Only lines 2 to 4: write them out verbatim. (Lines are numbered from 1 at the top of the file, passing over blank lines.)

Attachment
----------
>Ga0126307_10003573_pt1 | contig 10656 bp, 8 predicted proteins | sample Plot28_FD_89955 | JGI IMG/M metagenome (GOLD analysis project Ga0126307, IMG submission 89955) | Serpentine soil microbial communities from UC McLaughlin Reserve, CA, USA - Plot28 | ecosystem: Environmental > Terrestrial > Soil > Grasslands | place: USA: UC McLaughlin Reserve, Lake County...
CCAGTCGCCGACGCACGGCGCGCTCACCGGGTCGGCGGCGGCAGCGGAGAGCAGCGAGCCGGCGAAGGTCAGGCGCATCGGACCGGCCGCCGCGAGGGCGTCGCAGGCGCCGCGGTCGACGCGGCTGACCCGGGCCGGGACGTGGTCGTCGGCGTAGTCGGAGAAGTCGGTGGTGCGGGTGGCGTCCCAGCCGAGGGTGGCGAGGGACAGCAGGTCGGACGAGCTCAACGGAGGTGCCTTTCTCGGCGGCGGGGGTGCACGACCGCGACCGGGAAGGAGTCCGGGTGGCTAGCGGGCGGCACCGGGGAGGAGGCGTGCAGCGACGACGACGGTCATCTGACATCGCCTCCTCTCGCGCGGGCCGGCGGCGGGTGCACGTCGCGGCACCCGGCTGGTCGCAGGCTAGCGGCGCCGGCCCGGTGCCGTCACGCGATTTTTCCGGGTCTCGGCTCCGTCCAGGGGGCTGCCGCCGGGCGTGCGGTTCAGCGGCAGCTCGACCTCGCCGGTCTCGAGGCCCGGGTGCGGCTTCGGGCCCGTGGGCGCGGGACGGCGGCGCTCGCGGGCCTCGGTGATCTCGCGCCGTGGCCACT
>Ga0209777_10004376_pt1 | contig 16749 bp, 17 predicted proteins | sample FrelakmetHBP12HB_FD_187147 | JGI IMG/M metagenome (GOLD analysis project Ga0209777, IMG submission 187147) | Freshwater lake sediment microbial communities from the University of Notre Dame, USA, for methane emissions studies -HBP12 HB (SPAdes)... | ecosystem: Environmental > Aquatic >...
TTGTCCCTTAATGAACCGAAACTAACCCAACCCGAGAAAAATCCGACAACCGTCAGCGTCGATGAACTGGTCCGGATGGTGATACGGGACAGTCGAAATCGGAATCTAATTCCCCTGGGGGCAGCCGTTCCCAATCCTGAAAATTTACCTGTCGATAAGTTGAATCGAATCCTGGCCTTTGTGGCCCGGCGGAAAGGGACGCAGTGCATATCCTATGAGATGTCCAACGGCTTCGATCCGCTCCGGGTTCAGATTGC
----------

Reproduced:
CCAGTCGCCGACGCACGGCGCGCTCACCGGGTCGGCGGCGGCAGCGGAGAGCAGCGAGCCGGCGAAGGTCAGGCGCATCGGACCGGCCGCCGCGAGGGCGTCGCAGGCGCCGCGGTCGACGCGGCTGACCCGGGCCGGGACGTGGTCGTCGGCGTAGTCGGAGAAGTCGGTGGTGCGGGTGGCGTCCCAGCCGAGGGTGGCGAGGGACAGCAGGTCGGACGAGCTCAACGGAGGTGCCTTTCTCGGCGGCGGGGGTGCACGACCGCGACCGGGAAGGAGTCCGGGTGGCTAGCGGGCGGCACCGGGGAGGAGGCGTGCAGCGACGACGACGGTCATCTGACATCGCCTCCTCTCGCGCGGGCCGGCGGCGGGTGCACGTCGCGGCACCCGGCTGGTCGCAGGCTAGCGGCGCCGGCCCGGTGCCGTCACGCGATTTTTCCGGGTCTCGGCTCCGTCCAGGGGGCTGCCGCCGGGCGTGCGGTTCAGCGGCAGCTCGACCTCGCCGGTCTCGAGGCCCGGGTGCGGCTTCGGGCCCGTGGGCGCGGGACGGCGGCGCTCGCGGGCCTCGGTGATCTCGCGCCGTGGCCACT
>Ga0209777_10004376_pt1 | contig 16749 bp, 17 predicted proteins | sample FrelakmetHBP12HB_FD_187147 | JGI IMG/M metagenome (GOLD analysis project Ga0209777, IMG submission 187147) | Freshwater lake sediment microbial communities from the University of Notre Dame, USA, for methane emissions studies -HBP12 HB (SPAdes)... | ecosystem: Environmental > Aquatic >...
TTGTCCCTTAATGAACCGAAACTAACCCAACCCGAGAAAAATCCGACAACCGTCAGCGTCGATGAACTGGTCCGGATGGTGATACGGGACAGTCGAAATCGGAATCTAATTCCCCTGGGGGCAGCCGTTCCCAATCCTGAAAATTTACCTGTCGATAAGTTGAATCGAATCCTGGCCTTTGTGGCCCGGCGGAAAGGGACGCAGTGCATATCCTATGAGATGTCCAACGGCTTCGATCCGCTCCGGGTTCAGATTGC